Sometimes, kids and the dentist just don’t mix. Kids either get antsy and impatient from the prolonged sitting time, or they get scared of one of the many tools the hygienists must use to clean.
While some dental anxiety is deeply rooted and cannot be solved so easily, most children should not have to go into a tooth cleaning appointment in fear of the dentist. Here are a few tips suggested by Philly.com for parents struggling with this very issue!
~ If your child has never been to the dentist before, anxiety is going to be normal. We all fear the unknown, children or adults alike. What can make a child’s anxiety worse is if their parent is acting equally scared or anxious. So stay positive and upbeat, and you can spread the calmness to your child!
~ Maintain a positive opinion of dentists — at least around your children. Contributing to the negative stereotype around dentists brought on by television (ahem, Seinfeld) and film (Steve Martin’s frightening portrayal of a dentist in Little Shop of Horrors) won’t make your child feel any better about going to visit the dentist. Remember, your kids are always listening!
~ Instead, highlight the positives of going to a dentist from your point of view in front of your children. It isn’t rocket science — you know you use this same psychology in front of your kids when you want them to eat their broccoli and brussels sprouts! Emphasize why you like going to the dentist to your kids — My teeth feel clean, My dentist is very nice, I really enjoy going to see my dentist, etc. Soon, your child might even ask you to go!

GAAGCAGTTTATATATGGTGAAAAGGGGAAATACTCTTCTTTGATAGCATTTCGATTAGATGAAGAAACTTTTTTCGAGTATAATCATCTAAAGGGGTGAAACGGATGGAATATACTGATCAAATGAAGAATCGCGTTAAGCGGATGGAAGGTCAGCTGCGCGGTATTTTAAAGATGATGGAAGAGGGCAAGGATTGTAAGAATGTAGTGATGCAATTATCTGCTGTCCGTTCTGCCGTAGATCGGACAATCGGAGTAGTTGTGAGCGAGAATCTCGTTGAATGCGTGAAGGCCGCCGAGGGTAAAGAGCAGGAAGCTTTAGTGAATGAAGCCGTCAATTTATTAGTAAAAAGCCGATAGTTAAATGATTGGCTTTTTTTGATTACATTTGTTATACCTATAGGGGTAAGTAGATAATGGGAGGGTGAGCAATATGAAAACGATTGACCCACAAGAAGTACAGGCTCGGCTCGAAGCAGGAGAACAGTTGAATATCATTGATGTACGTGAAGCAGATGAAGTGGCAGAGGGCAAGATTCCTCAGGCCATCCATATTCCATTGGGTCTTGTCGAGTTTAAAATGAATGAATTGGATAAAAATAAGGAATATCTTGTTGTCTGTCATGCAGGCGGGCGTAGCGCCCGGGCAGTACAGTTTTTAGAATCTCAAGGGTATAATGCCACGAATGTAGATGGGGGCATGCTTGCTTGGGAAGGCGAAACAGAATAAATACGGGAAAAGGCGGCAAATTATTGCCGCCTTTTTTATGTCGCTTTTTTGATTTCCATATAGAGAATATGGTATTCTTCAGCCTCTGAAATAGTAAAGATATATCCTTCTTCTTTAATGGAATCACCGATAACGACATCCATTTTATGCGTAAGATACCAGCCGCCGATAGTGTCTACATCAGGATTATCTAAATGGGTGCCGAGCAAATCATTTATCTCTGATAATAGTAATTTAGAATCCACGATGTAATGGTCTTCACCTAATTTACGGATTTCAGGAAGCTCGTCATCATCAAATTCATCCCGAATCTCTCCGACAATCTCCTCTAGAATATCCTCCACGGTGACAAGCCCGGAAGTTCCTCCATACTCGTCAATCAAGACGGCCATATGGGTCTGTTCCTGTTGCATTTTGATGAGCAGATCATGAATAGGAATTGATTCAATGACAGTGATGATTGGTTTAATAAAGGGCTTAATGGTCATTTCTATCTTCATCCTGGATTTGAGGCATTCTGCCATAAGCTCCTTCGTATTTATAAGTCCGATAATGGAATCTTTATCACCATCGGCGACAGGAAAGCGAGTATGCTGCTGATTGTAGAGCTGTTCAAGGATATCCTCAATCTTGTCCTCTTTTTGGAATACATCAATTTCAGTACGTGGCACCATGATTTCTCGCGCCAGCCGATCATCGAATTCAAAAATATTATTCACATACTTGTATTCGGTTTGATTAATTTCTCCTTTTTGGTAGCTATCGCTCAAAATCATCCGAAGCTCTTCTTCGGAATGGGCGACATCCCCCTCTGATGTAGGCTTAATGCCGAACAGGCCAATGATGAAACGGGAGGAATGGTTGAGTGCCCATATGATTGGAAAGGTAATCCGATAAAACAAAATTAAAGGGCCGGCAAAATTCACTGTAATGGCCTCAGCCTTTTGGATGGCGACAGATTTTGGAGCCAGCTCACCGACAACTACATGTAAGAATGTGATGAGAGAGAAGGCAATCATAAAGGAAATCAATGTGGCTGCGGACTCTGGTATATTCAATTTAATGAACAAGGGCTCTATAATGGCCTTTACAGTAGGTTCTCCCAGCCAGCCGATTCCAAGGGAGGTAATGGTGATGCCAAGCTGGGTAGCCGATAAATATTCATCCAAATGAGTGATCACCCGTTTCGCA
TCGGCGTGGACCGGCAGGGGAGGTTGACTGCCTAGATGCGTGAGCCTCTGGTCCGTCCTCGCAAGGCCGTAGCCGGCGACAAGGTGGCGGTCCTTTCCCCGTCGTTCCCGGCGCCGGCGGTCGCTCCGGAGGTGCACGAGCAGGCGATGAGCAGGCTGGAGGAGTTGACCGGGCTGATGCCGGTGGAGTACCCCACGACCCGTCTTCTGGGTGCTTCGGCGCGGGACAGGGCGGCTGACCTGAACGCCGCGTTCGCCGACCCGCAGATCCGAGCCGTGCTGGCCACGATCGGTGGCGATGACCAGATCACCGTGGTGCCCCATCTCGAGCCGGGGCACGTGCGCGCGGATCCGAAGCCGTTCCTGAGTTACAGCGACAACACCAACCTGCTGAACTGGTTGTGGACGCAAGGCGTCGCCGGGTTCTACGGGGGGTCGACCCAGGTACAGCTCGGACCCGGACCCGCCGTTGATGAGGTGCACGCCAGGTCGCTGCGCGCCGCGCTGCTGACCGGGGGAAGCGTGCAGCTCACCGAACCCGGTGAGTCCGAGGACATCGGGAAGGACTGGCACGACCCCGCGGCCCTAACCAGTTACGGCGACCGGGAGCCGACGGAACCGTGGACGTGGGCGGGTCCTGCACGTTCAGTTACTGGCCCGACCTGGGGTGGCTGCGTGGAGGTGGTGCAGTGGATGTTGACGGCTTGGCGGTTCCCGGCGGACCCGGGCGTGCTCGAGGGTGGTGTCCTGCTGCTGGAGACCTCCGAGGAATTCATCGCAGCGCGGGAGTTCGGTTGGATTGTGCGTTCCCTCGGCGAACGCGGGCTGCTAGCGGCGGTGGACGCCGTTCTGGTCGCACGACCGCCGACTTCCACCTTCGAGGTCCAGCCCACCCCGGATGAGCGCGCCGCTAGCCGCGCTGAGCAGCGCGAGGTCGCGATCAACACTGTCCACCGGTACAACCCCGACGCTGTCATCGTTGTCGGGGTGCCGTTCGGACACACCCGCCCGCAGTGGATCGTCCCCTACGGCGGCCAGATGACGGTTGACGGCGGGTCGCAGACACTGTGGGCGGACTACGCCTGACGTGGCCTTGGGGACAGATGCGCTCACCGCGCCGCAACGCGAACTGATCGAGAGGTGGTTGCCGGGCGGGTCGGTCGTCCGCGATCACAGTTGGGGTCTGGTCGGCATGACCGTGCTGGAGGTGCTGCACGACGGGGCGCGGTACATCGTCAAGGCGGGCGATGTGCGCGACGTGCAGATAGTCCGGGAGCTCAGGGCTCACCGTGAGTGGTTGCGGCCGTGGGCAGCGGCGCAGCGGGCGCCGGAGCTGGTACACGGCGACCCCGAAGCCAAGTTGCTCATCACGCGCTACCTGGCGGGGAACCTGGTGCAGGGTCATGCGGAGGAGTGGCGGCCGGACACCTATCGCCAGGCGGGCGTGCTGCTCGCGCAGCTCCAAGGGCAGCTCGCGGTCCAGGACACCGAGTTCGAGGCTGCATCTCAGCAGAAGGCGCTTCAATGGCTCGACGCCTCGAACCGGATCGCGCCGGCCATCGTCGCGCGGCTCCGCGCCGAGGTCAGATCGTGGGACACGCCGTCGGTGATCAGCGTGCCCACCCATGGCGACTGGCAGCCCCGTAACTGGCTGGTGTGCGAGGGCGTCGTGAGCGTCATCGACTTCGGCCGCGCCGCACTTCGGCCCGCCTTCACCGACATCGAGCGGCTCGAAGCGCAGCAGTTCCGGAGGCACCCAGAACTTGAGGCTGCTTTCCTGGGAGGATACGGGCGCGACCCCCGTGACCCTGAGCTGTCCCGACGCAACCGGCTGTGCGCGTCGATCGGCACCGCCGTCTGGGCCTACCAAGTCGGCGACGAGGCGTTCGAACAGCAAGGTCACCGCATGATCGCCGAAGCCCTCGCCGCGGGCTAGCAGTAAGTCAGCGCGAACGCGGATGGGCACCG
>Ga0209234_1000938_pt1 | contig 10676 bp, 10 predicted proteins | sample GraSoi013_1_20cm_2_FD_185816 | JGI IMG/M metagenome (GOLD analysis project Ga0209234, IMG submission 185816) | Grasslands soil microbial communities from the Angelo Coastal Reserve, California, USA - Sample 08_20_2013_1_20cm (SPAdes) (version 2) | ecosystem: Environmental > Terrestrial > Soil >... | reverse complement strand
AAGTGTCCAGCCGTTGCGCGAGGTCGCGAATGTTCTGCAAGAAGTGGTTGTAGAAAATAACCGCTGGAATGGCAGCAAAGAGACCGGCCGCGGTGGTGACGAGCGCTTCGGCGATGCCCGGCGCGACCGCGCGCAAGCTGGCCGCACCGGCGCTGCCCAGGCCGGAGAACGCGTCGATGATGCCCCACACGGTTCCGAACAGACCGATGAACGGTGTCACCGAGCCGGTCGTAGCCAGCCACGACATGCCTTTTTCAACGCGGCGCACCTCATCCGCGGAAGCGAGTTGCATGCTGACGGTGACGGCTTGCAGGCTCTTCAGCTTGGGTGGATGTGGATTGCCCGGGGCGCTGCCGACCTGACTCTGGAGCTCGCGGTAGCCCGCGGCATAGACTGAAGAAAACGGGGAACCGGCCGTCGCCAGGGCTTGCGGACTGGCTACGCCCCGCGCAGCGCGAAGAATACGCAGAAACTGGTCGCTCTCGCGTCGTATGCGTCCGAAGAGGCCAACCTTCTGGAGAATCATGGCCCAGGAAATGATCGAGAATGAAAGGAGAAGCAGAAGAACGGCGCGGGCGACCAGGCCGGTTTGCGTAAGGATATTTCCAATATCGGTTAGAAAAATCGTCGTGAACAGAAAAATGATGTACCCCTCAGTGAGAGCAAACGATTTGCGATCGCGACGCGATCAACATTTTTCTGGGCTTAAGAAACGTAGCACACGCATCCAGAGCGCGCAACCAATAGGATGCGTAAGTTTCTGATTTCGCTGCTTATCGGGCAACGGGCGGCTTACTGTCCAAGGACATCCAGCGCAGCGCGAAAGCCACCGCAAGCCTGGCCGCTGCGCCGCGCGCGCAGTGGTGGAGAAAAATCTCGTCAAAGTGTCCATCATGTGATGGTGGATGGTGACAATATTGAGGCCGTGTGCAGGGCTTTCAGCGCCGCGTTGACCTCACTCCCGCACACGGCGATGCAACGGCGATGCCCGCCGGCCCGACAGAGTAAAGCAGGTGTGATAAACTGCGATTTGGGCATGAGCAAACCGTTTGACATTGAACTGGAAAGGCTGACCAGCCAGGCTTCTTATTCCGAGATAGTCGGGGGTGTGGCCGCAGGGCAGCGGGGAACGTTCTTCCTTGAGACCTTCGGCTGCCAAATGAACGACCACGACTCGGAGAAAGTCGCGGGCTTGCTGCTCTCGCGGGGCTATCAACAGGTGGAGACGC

~ Set some guidelines as to proper behavior when in the dentist’s office. Plan a reward in advance so that your child is motivated to follow the guidelines. It isn’t bribery, it’s motivation! Make it someone small and easy that you can do right after the appointment.
~ Over-reassuring your child that the visit ‘won’t be bad’ will only scare them. This builds the visit up into something horrendous in their brains, and you’l only make it worse.
~ Comment when your child is doing well in the dentist’s chair. If your child acts up by doing something like refusing to sit in the chair, it’s better to not give this behavior as much attention.
~ If this does happen (your child escaping from the dental chair and attempting to run away) make sure to reverse it! If you leave the dentist without finishing the appointment (and on such a negative note) chances are your child will remember how the appointment ended next time they need to go in. You want to make this a positive experience so your child isn’t afraid, or even looks forward to seeing the dentist!
~ Of courses, there are more serious cases. If your child still suffers from extreme dental anxiety, you might think about seeing a cognitive-behavioral therapy expert.
Dr. Mike Malone and his team practice expert cosmetic dentistry in Lafayette, LA. Dr. Malone is the former president and current accredited member of the American Academy of Cosmetic Dentistry. He is also the official Cosmetic Dentist of the Miss Louisiana USA and Miss Louisiana Teen USA pageants. Check out his website for more information.
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